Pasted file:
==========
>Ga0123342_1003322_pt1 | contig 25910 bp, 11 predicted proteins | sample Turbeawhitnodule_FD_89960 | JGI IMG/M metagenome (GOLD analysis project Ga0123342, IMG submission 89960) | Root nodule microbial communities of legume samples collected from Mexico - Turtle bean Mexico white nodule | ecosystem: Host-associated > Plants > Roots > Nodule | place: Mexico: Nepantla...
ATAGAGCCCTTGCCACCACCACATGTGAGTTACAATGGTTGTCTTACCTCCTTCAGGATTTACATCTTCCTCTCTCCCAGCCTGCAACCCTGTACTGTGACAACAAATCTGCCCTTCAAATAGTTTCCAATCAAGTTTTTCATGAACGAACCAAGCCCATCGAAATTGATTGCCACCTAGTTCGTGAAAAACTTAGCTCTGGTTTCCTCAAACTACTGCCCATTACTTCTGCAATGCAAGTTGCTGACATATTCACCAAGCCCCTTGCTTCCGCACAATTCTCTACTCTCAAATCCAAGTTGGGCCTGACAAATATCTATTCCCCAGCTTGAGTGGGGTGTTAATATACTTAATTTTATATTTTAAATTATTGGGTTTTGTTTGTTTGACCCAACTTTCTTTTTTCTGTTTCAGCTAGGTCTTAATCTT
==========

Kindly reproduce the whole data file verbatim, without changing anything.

>Ga0123342_1003322_pt1 | contig 25910 bp, 11 predicted proteins | sample Turbeawhitnodule_FD_89960 | JGI IMG/M metagenome (GOLD analysis project Ga0123342, IMG submission 89960) | Root nodule microbial communities of legume samples collected from Mexico - Turtle bean Mexico white nodule | ecosystem: Host-associated > Plants > Roots > Nodule | place: Mexico: Nepantla...
ATAGAGCCCTTGCCACCACCACATGTGAGTTACAATGGTTGTCTTACCTCCTTCAGGATTTACATCTTCCTCTCTCCCAGCCTGCAACCCTGTACTGTGACAACAAATCTGCCCTTCAAATAGTTTCCAATCAAGTTTTTCATGAACGAACCAAGCCCATCGAAATTGATTGCCACCTAGTTCGTGAAAAACTTAGCTCTGGTTTCCTCAAACTACTGCCCATTACTTCTGCAATGCAAGTTGCTGACATATTCACCAAGCCCCTTGCTTCCGCACAATTCTCTACTCTCAAATCCAAGTTGGGCCTGACAAATATCTATTCCCCAGCTTGAGTGGGGTGTTAATATACTTAATTTTATATTTTAAATTATTGGGTTTTGTTTGTTTGACCCAACTTTCTTTTTTCTGTTTCAGCTAGGTCTTAATCTT